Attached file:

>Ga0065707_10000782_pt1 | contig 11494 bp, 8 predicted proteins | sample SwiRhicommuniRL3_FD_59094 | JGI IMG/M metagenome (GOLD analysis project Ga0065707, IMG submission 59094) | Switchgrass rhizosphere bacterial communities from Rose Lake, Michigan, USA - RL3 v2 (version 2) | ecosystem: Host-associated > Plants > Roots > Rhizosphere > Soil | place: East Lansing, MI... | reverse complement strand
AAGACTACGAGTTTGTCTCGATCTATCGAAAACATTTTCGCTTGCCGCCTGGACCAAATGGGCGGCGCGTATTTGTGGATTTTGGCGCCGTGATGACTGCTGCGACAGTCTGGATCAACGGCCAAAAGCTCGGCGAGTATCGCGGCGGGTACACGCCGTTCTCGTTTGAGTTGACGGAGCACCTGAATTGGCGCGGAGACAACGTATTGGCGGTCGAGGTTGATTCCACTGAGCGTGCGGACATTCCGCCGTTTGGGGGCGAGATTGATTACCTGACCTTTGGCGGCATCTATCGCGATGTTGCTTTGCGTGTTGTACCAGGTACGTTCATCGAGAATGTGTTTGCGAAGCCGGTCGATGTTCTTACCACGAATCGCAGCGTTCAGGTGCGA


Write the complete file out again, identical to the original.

>Ga0065707_10000782_pt1 | contig 11494 bp, 8 predicted proteins | sample SwiRhicommuniRL3_FD_59094 | JGI IMG/M metagenome (GOLD analysis project Ga0065707, IMG submission 59094) | Switchgrass rhizosphere bacterial communities from Rose Lake, Michigan, USA - RL3 v2 (version 2) | ecosystem: Host-associated > Plants > Roots > Rhizosphere > Soil | place: East Lansing, MI... | reverse complement strand
AAGACTACGAGTTTGTCTCGATCTATCGAAAACATTTTCGCTTGCCGCCTGGACCAAATGGGCGGCGCGTATTTGTGGATTTTGGCGCCGTGATGACTGCTGCGACAGTCTGGATCAACGGCCAAAAGCTCGGCGAGTATCGCGGCGGGTACACGCCGTTCTCGTTTGAGTTGACGGAGCACCTGAATTGGCGCGGAGACAACGTATTGGCGGTCGAGGTTGATTCCACTGAGCGTGCGGACATTCCGCCGTTTGGGGGCGAGATTGATTACCTGACCTTTGGCGGCATCTATCGCGATGTTGCTTTGCGTGTTGTACCAGGTACGTTCATCGAGAATGTGTTTGCGAAGCCGGTCGATGTTCTTACCACGAATCGCAGCGTTCAGGTGCGA